Re’ei - A Shidduch Lesson from the Torah
Chananya Weissman

(Excerpted from EndTheMadness Guide to the Shidduch World, Page 184, Kodesh Press, available on Amazon)

The Torah commands us to be generous with poor people and supply them with all their needs (Devarim 15:8, Rashi). The pasuk reads, “For you shall surely open your hand to him, and repeatedly lend him for all that he is lacking, all that is lacking to him.” The Gemara makes inferences from the numerous redundancies in the pasuk, none of which is more striking than the last few words. We learn from “all that is lacking” that one should even provide a poor man a horse to ride on and a slave to run before him if that is what he was accustomed to, which demonstrates the great sensitivity we must have for one’s emotional suffering, not merely his financial difficulties. We learn from “to him” that we must also help him find a wife.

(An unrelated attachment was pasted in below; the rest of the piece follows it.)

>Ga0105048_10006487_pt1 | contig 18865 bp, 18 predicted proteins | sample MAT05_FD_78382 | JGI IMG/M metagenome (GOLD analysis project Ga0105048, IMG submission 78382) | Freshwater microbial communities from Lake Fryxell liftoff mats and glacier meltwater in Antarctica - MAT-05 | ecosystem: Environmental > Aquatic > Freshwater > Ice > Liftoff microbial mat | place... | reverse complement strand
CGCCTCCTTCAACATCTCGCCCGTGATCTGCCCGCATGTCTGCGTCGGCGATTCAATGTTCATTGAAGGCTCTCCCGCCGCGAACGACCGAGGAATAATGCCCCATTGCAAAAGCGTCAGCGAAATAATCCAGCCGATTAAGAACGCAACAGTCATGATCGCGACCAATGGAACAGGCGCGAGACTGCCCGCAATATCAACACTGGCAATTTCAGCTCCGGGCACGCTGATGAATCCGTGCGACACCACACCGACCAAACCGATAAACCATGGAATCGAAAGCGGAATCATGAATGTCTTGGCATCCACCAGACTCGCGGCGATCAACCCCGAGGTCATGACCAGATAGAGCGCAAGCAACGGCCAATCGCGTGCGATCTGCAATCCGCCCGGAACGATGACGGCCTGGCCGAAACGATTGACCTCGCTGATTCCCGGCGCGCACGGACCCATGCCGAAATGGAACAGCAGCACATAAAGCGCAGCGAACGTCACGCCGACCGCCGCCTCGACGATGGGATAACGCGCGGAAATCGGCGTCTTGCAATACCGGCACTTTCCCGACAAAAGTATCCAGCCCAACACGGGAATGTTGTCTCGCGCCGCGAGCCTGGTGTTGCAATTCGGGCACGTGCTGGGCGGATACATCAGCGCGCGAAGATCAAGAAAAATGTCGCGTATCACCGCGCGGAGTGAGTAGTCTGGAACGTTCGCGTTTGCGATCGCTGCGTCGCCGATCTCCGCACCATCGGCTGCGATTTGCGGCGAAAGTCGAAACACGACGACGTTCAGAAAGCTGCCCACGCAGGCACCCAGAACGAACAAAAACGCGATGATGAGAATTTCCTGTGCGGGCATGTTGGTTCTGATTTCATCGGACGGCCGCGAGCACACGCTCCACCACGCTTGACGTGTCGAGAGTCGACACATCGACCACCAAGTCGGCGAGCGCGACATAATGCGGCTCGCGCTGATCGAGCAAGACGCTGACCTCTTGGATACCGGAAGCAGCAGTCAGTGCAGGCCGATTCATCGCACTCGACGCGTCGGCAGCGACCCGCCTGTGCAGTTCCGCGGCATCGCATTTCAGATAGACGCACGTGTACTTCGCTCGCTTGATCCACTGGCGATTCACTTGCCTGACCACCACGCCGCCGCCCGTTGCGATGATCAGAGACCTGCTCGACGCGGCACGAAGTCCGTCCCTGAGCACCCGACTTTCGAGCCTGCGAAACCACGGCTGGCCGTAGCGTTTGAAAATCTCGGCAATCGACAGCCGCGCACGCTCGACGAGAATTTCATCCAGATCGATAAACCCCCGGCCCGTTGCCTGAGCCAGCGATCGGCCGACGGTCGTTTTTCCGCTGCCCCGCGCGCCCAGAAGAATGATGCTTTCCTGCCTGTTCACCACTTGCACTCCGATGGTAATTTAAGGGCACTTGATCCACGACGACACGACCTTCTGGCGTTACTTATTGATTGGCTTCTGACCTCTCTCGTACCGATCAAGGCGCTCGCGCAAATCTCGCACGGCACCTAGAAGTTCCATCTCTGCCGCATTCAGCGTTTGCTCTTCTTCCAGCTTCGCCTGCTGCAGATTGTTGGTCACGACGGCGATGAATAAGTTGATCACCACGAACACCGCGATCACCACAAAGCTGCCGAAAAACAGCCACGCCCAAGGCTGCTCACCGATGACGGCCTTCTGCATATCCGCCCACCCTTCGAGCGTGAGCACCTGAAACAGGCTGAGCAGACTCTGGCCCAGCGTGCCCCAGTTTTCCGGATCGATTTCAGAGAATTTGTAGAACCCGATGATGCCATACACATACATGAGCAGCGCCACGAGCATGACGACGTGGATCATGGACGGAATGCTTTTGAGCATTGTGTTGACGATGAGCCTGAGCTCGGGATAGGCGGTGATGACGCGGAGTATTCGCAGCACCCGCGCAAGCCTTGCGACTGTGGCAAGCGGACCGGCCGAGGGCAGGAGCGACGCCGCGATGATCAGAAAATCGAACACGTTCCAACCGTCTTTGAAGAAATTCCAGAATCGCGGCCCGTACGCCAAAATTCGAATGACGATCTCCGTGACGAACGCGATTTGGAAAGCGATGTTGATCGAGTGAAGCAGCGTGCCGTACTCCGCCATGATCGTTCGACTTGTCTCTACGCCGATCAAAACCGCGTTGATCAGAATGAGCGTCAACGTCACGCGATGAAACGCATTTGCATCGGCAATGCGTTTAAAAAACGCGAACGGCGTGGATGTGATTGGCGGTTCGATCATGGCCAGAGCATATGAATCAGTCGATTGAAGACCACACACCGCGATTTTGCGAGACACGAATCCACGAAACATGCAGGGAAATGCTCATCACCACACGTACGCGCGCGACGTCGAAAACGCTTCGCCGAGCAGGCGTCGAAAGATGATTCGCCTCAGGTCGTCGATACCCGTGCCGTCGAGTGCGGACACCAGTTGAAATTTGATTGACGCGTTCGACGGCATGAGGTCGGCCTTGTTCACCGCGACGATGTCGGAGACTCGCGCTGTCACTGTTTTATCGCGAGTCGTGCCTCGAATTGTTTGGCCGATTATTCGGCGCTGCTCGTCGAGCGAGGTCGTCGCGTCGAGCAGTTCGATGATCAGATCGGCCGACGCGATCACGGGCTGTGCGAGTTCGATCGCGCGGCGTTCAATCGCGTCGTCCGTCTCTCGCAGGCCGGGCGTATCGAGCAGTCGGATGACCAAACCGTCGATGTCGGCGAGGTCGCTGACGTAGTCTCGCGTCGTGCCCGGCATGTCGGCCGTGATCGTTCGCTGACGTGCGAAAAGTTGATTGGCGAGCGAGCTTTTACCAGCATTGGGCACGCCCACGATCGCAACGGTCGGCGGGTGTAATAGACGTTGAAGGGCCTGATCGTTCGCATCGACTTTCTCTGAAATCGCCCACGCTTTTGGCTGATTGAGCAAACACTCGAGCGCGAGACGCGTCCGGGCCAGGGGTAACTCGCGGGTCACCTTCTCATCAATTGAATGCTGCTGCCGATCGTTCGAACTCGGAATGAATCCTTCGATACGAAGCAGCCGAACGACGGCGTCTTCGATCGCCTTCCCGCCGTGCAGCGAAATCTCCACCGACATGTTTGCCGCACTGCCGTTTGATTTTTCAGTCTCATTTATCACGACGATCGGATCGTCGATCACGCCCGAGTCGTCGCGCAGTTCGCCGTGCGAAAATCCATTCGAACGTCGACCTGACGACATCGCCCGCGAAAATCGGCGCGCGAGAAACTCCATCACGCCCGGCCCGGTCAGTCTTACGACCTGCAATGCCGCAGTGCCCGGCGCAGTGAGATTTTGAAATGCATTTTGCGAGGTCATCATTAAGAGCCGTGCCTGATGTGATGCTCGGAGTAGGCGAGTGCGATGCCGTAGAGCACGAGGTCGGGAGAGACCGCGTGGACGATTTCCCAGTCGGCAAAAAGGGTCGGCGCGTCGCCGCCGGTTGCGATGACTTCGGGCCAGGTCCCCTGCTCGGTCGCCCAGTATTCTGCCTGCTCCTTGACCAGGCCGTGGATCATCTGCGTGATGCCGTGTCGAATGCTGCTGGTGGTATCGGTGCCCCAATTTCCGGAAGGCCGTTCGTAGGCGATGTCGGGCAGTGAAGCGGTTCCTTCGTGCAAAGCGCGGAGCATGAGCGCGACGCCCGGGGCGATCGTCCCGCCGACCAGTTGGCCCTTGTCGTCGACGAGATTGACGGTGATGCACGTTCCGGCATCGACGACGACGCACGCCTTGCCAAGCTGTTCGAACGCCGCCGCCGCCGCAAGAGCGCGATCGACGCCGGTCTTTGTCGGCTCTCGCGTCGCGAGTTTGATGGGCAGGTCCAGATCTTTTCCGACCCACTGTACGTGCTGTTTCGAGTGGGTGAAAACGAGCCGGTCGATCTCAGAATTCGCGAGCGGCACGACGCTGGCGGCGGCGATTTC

What compels Chazal to attribute the latter drasha specifically to the redundant words “to him” as opposed to the words “all that is lacking”? It is the recognition that the search for a spouse is the most personal of searches, and must be tailored to the unique needs of the individual. Any horse or slave will do, but the provision of a wife cannot be haphazard. It must be specifically “to him.” Chazal support this drasha by citing identical language when Hashem provided a wife for Adam; Hashem created a wife specifically “for him.”

We have clear proof from the Torah that it is a responsibility of those who are able, to help others find shidduchim. Further, the search must be conducted with great sensitivity and concern for each individual.